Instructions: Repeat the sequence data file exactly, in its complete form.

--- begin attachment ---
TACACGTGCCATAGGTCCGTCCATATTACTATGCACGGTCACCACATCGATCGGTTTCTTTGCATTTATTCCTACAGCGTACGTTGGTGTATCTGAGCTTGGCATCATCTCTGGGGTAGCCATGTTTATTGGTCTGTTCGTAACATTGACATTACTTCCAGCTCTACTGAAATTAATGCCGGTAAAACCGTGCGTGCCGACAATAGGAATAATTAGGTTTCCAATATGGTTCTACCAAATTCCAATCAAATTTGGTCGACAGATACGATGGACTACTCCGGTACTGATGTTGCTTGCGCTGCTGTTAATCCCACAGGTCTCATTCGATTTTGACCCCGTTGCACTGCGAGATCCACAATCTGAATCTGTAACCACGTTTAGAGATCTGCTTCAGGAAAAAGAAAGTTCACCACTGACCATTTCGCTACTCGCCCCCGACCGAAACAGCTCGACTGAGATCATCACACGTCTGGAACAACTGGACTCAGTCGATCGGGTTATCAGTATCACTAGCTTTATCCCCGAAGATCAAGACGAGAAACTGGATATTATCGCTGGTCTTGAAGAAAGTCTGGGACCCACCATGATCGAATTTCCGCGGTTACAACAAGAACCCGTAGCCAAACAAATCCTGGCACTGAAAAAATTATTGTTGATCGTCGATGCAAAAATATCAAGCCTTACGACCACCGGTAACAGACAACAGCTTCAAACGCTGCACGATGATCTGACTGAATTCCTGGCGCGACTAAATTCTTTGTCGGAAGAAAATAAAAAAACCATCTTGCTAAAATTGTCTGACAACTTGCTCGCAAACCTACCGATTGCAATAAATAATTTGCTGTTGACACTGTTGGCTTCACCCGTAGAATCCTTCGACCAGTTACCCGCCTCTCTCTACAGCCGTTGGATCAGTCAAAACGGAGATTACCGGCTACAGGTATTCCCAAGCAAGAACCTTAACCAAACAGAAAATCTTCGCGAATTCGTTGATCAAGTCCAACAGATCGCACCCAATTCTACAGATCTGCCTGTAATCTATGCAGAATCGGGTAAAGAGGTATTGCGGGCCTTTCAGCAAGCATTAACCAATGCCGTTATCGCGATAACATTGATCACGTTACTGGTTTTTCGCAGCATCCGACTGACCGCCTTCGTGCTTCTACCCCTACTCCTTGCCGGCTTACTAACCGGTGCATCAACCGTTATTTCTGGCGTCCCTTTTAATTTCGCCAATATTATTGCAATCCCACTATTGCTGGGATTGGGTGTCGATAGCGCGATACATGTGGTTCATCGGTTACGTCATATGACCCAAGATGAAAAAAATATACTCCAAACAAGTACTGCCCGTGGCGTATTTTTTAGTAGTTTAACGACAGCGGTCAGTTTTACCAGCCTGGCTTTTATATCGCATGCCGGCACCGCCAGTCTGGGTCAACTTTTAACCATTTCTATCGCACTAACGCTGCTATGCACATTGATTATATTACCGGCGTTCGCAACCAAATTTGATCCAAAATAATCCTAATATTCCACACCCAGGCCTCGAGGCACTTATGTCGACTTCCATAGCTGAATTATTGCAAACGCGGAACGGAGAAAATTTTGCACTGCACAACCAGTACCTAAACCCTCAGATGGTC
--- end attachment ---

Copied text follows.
TACACGTGCCATAGGTCCGTCCATATTACTATGCACGGTCACCACATCGATCGGTTTCTTTGCATTTATTCCTACAGCGTACGTTGGTGTATCTGAGCTTGGCATCATCTCTGGGGTAGCCATGTTTATTGGTCTGTTCGTAACATTGACATTACTTCCAGCTCTACTGAAATTAATGCCGGTAAAACCGTGCGTGCCGACAATAGGAATAATTAGGTTTCCAATATGGTTCTACCAAATTCCAATCAAATTTGGTCGACAGATACGATGGACTACTCCGGTACTGATGTTGCTTGCGCTGCTGTTAATCCCACAGGTCTCATTCGATTTTGACCCCGTTGCACTGCGAGATCCACAATCTGAATCTGTAACCACGTTTAGAGATCTGCTTCAGGAAAAAGAAAGTTCACCACTGACCATTTCGCTACTCGCCCCCGACCGAAACAGCTCGACTGAGATCATCACACGTCTGGAACAACTGGACTCAGTCGATCGGGTTATCAGTATCACTAGCTTTATCCCCGAAGATCAAGACGAGAAACTGGATATTATCGCTGGTCTTGAAGAAAGTCTGGGACCCACCATGATCGAATTTCCGCGGTTACAACAAGAACCCGTAGCCAAACAAATCCTGGCACTGAAAAAATTATTGTTGATCGTCGATGCAAAAATATCAAGCCTTACGACCACCGGTAACAGACAACAGCTTCAAACGCTGCACGATGATCTGACTGAATTCCTGGCGCGACTAAATTCTTTGTCGGAAGAAAATAAAAAAACCATCTTGCTAAAATTGTCTGACAACTTGCTCGCAAACCTACCGATTGCAATAAATAATTTGCTGTTGACACTGTTGGCTTCACCCGTAGAATCCTTCGACCAGTTACCCGCCTCTCTCTACAGCCGTTGGATCAGTCAAAACGGAGATTACCGGCTACAGGTATTCCCAAGCAAGAACCTTAACCAAACAGAAAATCTTCGCGAATTCGTTGATCAAGTCCAACAGATCGCACCCAATTCTACAGATCTGCCTGTAATCTATGCAGAATCGGGTAAAGAGGTATTGCGGGCCTTTCAGCAAGCATTAACCAATGCCGTTATCGCGATAACATTGATCACGTTACTGGTTTTTCGCAGCATCCGACTGACCGCCTTCGTGCTTCTACCCCTACTCCTTGCCGGCTTACTAACCGGTGCATCAACCGTTATTTCTGGCGTCCCTTTTAATTTCGCCAATATTATTGCAATCCCACTATTGCTGGGATTGGGTGTCGATAGCGCGATACATGTGGTTCATCGGTTACGTCATATGACCCAAGATGAAAAAAATATACTCCAAACAAGTACTGCCCGTGGCGTATTTTTTAGTAGTTTAACGACAGCGGTCAGTTTTACCAGCCTGGCTTTTATATCGCATGCCGGCACCGCCAGTCTGGGTCAACTTTTAACCATTTCTATCGCACTAACGCTGCTATGCACATTGATTATATTACCGGCGTTCGCAACCAAATTTGATCCAAAATAATCCTAATATTCCACACCCAGGCCTCGAGGCACTTATGTCGACTTCCATAGCTGAATTATTGCAAACGCGGAACGGAGAAAATTTTGCACTGCACAACCAGTACCTAAACCCTCAGATGGTC